Rahat Indori, Urdu poetry’s man of the masses, succumbs to COVID-19

Published : August 11, 2020 22:10 IST

Rahat Indori in an undated photograph posted in his official Facebook page. Photo: PTI

FOR months on end, he was the voice of the anti- Citizenship Amendment Act protestors across the country. Not a single protest was complete without somebody raising the placard with his couplet, "Sabhi ka khoon hai shamil yahan ki mitti mein/kisi ke baap ka Hindustan thodi hai" (Everybody’s blood is part of this nation’s soil/India does not belong to anybody’s father). Be it the redoubtable women of Shaheen Bagh or the students of Jamia Millia Islamia and Jawaharlal Nehru University protesting against the discriminatory nature of the Citizenship Amendment Act (CAA), Rahat Indori was an inspirational rallying point. His words articulated their angst and his resistance poetry went a long way in enthusing them and giving everybody a sense of belonging. Indeed, that was the biggest attribute of Indori. With his simple words he instilled in the masses a sense of purpose.

Last year, in the run up to the general election, Indori’s work was often quoted by opponents of the ruling dispensation. In rally after rally, speakers repeated Indori’s timeless couplet, "Jo aaj sahib-e-masnad hain, kal nahin honge/kirayedar hain, zati makaan thodi hai (Those who occupy the seat of power today, will not be there tomorrow/tenants they are, they own not the house).

It was not that he only opposed the actions of the Modi government. Some 45 years ago, he spoke out as bravely against the Emergency. As he used to recall fondly and frequently, once he had read out his anti-government poetry at a soiree. In his poetry, he had accused the government of corruption. The next day he was asked to present himself at the local police station. There he repeated that he had indeed called the government corrupt but did not specify which government! That was Indori for you. Brimming with sarcasm, laced with humour, but always fearless. It was a prized attribute to have during the time of the Emergency in the 1970s.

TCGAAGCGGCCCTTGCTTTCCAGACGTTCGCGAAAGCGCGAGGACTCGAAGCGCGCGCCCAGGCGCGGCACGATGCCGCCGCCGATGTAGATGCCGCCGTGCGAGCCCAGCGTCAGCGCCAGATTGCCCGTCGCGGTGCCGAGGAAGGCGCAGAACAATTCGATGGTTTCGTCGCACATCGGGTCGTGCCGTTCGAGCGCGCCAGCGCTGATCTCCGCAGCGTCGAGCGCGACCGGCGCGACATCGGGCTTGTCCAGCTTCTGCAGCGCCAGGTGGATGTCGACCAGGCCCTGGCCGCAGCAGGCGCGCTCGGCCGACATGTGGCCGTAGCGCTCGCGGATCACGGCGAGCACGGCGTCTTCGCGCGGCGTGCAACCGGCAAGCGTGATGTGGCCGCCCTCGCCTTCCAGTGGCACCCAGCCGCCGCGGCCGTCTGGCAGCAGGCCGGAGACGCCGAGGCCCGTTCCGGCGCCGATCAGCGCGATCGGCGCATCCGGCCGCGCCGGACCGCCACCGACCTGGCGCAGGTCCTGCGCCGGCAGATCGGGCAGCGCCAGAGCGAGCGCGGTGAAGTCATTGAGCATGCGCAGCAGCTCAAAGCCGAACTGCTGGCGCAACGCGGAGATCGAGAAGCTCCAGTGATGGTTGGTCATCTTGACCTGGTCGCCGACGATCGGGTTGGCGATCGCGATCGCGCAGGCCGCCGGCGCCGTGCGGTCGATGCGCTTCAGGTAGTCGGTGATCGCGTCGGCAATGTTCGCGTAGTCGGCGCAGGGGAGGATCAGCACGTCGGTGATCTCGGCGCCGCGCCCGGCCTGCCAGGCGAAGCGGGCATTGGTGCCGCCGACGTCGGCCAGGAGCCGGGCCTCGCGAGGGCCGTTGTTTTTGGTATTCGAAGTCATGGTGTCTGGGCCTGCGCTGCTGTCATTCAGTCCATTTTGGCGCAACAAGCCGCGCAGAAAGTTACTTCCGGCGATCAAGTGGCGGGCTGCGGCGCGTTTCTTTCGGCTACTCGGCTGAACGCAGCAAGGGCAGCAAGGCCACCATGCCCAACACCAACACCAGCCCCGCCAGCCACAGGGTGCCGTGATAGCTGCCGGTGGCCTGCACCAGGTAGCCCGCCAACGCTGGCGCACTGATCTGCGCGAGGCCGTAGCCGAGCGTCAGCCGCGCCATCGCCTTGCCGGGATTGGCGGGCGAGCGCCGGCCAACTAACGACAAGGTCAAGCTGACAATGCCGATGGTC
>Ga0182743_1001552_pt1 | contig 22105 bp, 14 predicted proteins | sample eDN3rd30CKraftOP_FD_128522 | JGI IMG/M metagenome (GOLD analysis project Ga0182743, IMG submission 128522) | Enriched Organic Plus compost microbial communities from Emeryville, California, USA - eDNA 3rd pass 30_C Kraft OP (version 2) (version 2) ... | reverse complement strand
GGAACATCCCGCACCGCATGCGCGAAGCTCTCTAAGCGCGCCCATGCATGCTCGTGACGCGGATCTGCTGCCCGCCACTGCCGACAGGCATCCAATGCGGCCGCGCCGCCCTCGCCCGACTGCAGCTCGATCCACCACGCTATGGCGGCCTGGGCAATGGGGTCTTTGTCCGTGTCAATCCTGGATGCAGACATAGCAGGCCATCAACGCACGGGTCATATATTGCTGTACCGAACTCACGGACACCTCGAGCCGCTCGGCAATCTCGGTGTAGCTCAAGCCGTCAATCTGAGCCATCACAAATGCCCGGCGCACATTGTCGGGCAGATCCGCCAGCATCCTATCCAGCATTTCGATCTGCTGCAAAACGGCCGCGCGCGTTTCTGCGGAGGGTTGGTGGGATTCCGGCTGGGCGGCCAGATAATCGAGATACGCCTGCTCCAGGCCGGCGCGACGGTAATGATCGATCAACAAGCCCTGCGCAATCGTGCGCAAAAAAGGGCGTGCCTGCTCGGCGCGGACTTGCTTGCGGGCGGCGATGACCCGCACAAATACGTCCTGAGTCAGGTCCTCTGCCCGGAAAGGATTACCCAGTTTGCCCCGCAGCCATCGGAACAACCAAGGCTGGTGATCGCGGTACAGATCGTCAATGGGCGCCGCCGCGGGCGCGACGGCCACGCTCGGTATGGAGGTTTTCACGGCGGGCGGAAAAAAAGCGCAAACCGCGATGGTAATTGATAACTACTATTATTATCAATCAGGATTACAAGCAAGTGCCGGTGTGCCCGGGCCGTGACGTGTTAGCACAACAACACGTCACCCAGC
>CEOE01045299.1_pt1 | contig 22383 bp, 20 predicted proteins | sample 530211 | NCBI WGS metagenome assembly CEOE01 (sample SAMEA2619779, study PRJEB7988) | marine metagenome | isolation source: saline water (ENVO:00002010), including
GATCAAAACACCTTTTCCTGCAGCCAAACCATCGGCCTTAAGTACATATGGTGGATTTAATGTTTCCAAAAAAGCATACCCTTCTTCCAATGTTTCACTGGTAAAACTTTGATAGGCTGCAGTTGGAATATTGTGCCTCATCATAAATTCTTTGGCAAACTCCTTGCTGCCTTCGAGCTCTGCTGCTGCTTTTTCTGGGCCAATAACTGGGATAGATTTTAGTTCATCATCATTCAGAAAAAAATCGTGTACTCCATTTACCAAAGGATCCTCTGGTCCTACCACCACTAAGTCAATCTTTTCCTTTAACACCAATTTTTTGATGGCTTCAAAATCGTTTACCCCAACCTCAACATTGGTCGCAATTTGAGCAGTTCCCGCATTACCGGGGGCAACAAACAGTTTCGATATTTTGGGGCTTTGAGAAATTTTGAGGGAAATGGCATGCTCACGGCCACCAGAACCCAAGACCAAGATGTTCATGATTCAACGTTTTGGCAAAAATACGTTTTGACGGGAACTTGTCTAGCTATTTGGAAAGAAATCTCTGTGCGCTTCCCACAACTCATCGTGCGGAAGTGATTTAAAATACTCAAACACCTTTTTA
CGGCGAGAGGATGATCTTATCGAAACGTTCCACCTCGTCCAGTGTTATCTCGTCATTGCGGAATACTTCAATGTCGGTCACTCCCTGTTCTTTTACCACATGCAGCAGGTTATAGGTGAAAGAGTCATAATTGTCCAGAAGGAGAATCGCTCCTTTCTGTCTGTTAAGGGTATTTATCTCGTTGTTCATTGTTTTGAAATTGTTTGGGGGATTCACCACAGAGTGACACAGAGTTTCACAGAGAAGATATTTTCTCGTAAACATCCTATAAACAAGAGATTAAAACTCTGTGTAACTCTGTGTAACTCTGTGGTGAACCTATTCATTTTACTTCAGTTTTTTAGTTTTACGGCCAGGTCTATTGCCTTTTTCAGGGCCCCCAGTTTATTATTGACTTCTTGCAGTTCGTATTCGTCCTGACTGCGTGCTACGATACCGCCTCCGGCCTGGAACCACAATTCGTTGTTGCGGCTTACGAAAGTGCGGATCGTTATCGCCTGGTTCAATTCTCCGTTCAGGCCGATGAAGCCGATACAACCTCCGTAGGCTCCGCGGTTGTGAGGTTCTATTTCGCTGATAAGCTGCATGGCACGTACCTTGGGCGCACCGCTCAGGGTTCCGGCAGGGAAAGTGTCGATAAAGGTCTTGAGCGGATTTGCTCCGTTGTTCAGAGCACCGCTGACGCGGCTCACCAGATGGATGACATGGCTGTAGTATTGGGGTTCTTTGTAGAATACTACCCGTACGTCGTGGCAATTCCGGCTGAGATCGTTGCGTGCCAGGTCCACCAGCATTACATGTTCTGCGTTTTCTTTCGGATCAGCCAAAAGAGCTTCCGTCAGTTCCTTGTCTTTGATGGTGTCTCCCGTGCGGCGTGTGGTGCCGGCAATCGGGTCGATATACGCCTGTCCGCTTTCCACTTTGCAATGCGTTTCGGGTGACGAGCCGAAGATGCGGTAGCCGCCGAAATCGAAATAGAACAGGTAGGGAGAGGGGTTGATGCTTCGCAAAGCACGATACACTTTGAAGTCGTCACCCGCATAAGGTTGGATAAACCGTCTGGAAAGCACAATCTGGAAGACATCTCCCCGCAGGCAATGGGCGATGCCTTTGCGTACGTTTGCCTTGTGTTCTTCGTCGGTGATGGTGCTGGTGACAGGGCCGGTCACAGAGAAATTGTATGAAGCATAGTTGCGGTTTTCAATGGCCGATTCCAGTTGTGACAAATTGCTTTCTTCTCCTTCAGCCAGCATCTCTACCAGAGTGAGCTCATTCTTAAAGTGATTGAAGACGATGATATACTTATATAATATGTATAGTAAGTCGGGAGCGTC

You could trust him to say the most trenchant of things in the simplest of words. His poetry would not have pleased the purists. The connoisseurs would not have been his fans. But the common man, the indisputable lover of Urdu, the one who thronged the annual mushairas, could never have enough of Rahat Indori. With his delectable voice modulation, pauses and unsurpassable hand gestures, he was in a class of his own. If his name was among the poets confirmed to grace a mushaira, it automatically resulted in an increased footfall. This was remarkable as Indori did not lure the audiences with the shama-parwana (flame-moth) kind of romantic poetry that Urdu lovers tend to fall for easily. Instead, he talked of the times, uneasy and challenging. He took on governments, fascist and imperial. And he did so in the language of the common man. He gave voice to the voiceless. He sought mainstream for the marginalised.

Although he was the life and breath of mushairas for 40-odd years, Indori was also associated with Hindi cinema. Beginning with Sir in 1993, he gave lyrics in films like Munnabhai MBBS, Naaraz, Meenaxi: A Tale of Three Cities (directed by M.F. Husain), Begum Jaan, Ishq, Jurm and Yaarana. Some of his best poetry was brought to life by Jagjit Singh with his wife Chitra. But such was the popularity of his poetry in real life that he seldom needed the crutches of the reel world to appeal to the listeners.

Indori, 70, breathed his last barely 24 hours after informing his fans via Twitter that he had tested positive for COVID-19. He promised to update them about his well-being shortly. Alas! That was not to be. One cannot help recall his couplet "Ek hi nadi ke hain ye do kinaare dosto/ Dostana zindagi se, maut se yaari rakho" (They are two banks of a river, friends/Keep friends with life/camaraderie with death). Of course, there are fans who cannot help recall his prescient words about death, "Do gaz sahi, magar ye meri milkiyat to hai/Aye maut, tu ne mujhko zamindar kar diya" (It may be just two yards, but I own it/Oh! Death you have made me a landlord).  

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